Half the people I talk to are excited that I’ll be moving to Guam to work as a lifestyle and feature reporter for the Pacific Daily News in the next week. The other half are too embarrassed to ask where Guam is because we’re already too far into the conversation that it would be impolite. So I thought I’d use this opportunity to just to make it easier and less awkward for all of us.
Guam is an unincorporated United States territory in the Pacific, south of Japan. It’s the southernmost of the Marianas Islands, and although it’s closer to Asia than it is to the States, I assure you, it’s American land. William McKinley won Guam from Spain after the Spanish-American War and established a naval base there.
They use the dollar. Their phone country code is 1, just like the U.S. They speak English, and another local language, Chamorro. Most of the population is Catholic, because for over three centuries it was under Spanish rule. However, Guam has also played host to a large Japanese population because it fell to Japanese hands in 1941 right after the bombing of Pearl Harbor. Even today, Guam is a popular tourist destination for the Japanese because it’s about 1500 miles south of them. In fact the territory’s economy is primarily fed by tourism and military spending.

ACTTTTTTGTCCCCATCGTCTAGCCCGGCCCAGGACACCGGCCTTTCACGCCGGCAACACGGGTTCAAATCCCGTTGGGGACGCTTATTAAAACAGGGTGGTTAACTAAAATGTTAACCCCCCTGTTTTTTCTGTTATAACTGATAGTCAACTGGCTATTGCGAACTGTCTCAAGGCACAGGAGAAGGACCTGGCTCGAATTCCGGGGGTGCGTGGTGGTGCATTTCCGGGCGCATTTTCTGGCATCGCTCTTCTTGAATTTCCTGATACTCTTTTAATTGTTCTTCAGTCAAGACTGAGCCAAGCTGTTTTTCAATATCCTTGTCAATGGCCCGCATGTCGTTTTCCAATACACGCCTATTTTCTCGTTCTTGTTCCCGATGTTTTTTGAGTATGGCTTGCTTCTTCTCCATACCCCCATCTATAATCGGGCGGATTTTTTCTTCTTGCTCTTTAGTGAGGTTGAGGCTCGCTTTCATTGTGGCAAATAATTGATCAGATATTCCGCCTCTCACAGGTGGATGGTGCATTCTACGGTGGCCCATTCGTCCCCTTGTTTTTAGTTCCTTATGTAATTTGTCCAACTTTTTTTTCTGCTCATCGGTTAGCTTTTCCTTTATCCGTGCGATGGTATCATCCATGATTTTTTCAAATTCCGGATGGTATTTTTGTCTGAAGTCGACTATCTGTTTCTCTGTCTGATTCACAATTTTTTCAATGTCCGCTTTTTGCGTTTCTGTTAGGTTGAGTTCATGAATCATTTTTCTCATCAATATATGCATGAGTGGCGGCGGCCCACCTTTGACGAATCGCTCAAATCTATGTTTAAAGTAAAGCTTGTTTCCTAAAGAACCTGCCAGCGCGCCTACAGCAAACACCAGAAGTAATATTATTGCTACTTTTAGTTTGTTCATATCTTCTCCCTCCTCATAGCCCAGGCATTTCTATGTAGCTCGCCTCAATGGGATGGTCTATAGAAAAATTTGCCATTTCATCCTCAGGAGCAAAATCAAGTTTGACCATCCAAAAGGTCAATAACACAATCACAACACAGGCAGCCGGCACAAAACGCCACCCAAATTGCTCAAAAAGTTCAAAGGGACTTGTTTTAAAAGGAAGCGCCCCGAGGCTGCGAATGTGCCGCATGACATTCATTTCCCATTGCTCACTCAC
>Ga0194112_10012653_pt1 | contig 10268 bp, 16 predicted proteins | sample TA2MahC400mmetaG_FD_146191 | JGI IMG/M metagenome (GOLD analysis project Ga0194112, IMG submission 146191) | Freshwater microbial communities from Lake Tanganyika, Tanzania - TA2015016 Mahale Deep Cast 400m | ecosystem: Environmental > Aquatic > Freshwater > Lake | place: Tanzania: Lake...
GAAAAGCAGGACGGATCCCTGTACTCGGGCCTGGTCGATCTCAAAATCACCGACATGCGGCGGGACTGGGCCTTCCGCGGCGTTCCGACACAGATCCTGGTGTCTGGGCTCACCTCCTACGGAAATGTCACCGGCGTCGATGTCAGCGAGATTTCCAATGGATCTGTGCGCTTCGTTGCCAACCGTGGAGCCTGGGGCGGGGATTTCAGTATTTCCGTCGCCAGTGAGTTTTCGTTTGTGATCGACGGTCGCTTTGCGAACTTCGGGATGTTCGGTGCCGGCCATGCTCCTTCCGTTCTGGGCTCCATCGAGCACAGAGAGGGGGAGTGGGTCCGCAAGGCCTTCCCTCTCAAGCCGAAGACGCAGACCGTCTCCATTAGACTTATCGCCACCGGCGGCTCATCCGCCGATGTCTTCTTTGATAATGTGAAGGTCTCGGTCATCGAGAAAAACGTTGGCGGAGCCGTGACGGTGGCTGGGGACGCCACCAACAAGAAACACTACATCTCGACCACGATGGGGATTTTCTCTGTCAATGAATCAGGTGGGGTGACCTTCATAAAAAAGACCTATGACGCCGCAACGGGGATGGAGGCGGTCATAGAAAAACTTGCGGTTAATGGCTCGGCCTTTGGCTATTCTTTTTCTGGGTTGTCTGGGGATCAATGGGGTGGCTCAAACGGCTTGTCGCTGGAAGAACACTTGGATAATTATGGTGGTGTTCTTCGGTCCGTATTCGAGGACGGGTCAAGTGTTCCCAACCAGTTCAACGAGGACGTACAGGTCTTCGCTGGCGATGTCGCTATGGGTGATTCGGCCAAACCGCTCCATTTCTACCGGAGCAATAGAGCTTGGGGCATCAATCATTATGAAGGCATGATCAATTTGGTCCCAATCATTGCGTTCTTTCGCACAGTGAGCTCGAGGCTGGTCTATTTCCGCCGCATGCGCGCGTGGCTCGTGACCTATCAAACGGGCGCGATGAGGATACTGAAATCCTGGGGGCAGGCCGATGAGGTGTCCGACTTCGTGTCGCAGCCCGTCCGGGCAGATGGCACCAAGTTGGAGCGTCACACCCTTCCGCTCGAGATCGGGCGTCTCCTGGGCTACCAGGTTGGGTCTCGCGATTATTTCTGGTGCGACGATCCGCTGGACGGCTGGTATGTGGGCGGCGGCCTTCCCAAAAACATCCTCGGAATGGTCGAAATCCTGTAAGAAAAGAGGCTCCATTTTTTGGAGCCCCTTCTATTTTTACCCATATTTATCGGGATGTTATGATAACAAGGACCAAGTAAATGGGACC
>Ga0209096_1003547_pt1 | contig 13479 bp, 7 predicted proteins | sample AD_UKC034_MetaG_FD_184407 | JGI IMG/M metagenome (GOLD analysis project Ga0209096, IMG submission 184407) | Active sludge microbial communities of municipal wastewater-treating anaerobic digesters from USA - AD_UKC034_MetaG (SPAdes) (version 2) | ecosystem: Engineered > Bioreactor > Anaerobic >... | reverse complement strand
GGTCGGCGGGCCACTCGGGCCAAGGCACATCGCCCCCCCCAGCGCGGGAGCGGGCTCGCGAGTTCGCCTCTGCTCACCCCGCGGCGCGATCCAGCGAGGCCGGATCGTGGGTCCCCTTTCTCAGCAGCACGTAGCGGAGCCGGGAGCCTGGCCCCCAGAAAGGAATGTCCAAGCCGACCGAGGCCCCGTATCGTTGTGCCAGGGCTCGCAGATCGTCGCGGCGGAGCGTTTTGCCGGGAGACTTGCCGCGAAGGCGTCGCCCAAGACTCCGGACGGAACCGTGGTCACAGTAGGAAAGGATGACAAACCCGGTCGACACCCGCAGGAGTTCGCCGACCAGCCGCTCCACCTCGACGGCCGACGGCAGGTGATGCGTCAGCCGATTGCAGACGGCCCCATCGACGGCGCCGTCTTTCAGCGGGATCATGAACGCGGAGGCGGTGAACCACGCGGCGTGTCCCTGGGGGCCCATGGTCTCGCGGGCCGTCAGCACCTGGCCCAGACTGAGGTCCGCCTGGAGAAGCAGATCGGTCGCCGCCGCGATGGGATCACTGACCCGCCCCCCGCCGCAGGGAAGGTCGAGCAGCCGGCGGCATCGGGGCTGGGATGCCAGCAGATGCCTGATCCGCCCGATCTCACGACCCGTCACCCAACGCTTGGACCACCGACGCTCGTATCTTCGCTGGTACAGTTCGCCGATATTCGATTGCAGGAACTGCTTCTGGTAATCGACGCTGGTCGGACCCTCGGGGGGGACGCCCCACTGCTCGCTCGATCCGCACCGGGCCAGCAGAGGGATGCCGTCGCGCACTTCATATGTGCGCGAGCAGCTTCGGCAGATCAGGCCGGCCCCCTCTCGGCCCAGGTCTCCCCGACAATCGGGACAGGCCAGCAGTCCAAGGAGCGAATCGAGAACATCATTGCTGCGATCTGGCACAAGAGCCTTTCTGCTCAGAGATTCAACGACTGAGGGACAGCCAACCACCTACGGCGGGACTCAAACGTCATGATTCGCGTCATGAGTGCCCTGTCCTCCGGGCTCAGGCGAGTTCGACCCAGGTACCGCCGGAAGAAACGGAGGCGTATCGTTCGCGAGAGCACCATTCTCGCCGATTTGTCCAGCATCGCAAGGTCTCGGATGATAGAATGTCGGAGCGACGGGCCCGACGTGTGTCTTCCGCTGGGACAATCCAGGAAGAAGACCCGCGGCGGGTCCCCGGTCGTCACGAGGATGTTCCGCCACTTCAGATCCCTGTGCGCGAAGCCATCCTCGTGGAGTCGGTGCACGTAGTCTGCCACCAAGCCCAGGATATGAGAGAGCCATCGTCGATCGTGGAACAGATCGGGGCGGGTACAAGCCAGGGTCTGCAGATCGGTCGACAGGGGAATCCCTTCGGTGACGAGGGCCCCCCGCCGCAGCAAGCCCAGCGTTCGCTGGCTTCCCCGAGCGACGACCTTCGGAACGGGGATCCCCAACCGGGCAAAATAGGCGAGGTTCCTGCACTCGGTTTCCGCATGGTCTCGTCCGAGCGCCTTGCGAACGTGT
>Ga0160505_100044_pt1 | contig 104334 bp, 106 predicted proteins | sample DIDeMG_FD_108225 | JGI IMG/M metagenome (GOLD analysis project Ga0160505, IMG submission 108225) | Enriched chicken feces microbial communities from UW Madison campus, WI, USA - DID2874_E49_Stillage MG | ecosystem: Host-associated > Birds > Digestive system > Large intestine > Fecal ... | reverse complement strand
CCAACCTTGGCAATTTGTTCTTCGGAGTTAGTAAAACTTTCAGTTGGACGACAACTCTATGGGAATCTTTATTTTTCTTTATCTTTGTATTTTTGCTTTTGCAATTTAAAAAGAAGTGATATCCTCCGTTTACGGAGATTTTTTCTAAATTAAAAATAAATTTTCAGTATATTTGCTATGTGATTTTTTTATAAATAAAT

Their President is Barack Obama, and like each state, they have a governor (Felix Camacho). However, their local government is unicameral instead of the bicameral system we use here in the States. Guam also has a single congressional delegate to represent its interests in Washington D.C., although s/he (currently she: Madeleine Bordallo) is not allowed to vote in Congress.
Guam has a population about the size of Gainesville (appx 150,000), but it’s spread over an island instead of a tight university town.
More answers (and pictures) to your questions once I actually get there.